POND SONG 4.47
Everything points to an affirmative giving of otherness as itself affirmative . . . G&B 254
the religious say just do it__runners in day-glo fleece
and shades crowd the path__no matter what brings peace
cut out against October glare__I see it through silver grass
the immobility of a great blue__mudflat’s glowing mass
this Sunday’s wild communion__this gift of otherness received
the heron’s awkward lift-off__more than one had believed
People say to you when you raise the possibility of doing something– say, getting pregnant, or drunk– just do it! I call these The Religious ( full of faith in all things). Then that thesis is developed in a series of examples: jogging, whatever brings you peace, just do it; then the poem takes a turn, the”it” is seen not in mobility/activity but in the heron ‘s immobility. So, just how do we do immobility? Meditation? Prayer? The rest of the poem suggests a parody or subversion of conventional communion–or a reimagining of communion. But then “it” sort of explodes– the heron leaves the scene, awkwardly, thus freeing the observer from worshipping its perfect immobility.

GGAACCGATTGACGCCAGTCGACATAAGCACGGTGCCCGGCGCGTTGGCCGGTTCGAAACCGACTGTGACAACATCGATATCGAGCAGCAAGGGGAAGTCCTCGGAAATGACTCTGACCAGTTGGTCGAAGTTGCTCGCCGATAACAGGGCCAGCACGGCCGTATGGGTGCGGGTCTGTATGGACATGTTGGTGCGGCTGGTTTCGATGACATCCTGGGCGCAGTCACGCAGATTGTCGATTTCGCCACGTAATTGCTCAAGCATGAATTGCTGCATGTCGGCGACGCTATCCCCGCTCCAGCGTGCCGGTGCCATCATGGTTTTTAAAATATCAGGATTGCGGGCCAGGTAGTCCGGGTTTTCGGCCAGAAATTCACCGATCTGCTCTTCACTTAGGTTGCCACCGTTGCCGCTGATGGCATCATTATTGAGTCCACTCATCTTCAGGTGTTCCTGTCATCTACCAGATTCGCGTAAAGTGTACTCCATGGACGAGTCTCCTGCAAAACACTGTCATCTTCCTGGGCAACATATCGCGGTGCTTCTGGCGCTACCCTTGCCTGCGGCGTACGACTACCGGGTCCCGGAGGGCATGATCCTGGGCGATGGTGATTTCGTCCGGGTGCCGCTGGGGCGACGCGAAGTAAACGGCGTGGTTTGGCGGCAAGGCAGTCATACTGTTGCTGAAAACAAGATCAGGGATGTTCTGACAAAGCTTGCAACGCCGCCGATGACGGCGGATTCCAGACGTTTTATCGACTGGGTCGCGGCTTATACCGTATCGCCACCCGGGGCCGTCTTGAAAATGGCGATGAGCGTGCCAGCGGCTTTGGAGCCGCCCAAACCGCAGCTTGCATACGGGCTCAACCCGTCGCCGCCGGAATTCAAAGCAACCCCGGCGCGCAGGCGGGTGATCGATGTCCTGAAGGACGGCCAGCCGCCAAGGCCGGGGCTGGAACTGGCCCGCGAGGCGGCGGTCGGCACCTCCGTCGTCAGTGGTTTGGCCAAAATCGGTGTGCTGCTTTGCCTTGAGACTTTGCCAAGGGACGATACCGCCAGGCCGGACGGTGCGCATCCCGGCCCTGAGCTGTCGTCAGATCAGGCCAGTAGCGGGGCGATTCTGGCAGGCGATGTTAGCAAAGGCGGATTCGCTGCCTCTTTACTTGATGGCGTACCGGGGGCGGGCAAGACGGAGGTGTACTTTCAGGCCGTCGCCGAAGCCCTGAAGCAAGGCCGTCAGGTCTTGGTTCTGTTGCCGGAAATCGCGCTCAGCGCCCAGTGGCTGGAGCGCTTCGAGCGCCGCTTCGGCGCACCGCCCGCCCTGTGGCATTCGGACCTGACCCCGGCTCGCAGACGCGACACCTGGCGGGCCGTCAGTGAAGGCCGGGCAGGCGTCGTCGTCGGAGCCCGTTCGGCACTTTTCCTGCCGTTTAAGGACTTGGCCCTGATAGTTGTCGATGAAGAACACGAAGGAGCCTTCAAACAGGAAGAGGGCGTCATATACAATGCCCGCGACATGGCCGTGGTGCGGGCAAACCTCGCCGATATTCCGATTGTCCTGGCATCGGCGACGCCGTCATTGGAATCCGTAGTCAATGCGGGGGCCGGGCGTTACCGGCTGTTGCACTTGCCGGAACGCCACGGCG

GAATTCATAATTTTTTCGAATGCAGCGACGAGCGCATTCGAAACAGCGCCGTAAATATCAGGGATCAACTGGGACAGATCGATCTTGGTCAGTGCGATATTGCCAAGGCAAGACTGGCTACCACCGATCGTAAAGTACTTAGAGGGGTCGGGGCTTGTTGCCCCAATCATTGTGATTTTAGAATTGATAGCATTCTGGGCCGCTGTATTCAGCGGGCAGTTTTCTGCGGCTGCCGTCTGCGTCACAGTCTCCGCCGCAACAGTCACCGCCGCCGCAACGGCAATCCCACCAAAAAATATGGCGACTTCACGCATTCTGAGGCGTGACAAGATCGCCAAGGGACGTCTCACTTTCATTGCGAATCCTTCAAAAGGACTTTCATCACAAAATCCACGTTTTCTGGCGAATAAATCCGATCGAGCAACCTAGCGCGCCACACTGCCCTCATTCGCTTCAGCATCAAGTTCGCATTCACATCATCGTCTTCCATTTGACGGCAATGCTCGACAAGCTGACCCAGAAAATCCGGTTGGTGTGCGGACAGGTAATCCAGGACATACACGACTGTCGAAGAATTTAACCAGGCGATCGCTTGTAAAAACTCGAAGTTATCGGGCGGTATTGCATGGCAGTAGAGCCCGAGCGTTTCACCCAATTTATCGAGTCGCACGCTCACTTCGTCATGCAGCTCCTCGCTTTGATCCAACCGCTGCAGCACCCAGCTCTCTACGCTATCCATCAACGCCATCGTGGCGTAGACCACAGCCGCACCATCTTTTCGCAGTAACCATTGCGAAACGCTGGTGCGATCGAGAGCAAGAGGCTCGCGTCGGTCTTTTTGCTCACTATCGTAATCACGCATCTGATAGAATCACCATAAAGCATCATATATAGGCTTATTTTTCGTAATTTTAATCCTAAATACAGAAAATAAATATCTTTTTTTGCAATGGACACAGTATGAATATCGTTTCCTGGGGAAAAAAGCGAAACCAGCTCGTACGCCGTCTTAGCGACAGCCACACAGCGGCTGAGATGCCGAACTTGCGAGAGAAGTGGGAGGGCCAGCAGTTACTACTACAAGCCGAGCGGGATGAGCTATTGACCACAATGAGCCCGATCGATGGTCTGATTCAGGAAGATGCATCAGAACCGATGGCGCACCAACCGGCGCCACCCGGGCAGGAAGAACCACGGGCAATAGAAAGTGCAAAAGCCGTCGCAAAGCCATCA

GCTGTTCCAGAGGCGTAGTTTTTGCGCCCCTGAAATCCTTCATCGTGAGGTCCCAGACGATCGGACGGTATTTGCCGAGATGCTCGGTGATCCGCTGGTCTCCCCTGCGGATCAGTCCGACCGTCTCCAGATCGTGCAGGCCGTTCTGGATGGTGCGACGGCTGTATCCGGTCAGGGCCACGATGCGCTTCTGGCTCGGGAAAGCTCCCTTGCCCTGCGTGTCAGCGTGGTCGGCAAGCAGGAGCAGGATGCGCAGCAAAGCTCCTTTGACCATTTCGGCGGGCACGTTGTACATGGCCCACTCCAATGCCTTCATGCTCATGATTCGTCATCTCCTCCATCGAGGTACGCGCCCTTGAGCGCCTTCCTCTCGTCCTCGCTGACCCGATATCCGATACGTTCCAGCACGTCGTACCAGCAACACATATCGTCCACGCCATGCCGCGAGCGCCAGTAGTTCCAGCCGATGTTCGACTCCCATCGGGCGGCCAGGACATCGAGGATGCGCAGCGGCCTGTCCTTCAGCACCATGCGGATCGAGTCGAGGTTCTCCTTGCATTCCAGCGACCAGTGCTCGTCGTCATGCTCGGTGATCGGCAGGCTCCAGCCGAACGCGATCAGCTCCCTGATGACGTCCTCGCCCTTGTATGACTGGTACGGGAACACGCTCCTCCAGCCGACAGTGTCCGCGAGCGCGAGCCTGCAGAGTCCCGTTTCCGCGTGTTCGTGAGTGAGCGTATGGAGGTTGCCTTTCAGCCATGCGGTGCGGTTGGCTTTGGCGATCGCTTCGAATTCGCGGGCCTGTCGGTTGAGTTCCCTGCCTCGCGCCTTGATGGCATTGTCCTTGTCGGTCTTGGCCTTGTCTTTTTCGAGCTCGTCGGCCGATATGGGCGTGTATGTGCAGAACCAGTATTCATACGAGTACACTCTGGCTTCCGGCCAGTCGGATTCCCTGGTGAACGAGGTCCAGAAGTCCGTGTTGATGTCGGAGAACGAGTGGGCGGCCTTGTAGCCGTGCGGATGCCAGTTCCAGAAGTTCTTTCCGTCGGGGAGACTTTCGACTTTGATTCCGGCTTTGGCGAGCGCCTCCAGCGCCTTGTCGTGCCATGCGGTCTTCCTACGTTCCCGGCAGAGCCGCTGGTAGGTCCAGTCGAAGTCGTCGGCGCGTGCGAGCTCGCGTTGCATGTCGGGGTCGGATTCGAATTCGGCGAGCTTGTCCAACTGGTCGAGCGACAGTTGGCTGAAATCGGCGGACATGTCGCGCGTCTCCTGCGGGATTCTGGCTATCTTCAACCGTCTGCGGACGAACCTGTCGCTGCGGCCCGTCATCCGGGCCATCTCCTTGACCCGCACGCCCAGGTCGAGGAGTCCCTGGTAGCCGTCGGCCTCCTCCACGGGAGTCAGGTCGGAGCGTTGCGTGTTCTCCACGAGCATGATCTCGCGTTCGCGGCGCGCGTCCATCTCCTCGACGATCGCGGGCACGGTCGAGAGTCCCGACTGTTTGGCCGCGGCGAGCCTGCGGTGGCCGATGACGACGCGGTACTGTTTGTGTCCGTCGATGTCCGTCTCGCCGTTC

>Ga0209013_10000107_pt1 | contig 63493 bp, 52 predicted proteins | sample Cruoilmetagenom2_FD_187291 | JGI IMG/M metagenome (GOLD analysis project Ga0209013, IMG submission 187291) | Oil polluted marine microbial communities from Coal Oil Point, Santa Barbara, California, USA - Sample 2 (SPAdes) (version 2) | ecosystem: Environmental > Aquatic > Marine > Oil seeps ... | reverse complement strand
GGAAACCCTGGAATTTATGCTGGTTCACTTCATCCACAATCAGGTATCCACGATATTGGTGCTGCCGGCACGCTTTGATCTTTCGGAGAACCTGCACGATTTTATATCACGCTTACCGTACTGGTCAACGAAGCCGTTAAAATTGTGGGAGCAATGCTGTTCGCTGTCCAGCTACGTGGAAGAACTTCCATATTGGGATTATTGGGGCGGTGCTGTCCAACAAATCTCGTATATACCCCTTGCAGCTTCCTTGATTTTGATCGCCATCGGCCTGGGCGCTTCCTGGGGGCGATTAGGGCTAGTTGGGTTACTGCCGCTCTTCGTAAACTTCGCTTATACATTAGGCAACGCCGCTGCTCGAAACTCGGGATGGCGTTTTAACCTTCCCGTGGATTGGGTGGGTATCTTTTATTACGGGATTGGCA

And I would argue that this is a true version of communion and there’s real peace– again not soporific — in the more-ness envisioned in the last half line.
3 thoughts on “Pond Song 4.47”
from Wilbur’s “A Grasshopper”: The whole field did what it did,/ Peaceful now that its peace/ Lay busily hid.
Miss you, good buddy. Hope we can meet for chowder soon.
Thank you for including a note, Tom. It helps me as I re-read the poem and discover meaning at the most mundane as well as the more sublime level.
Yes, I like that final line. There’ say lift-off there, and flight.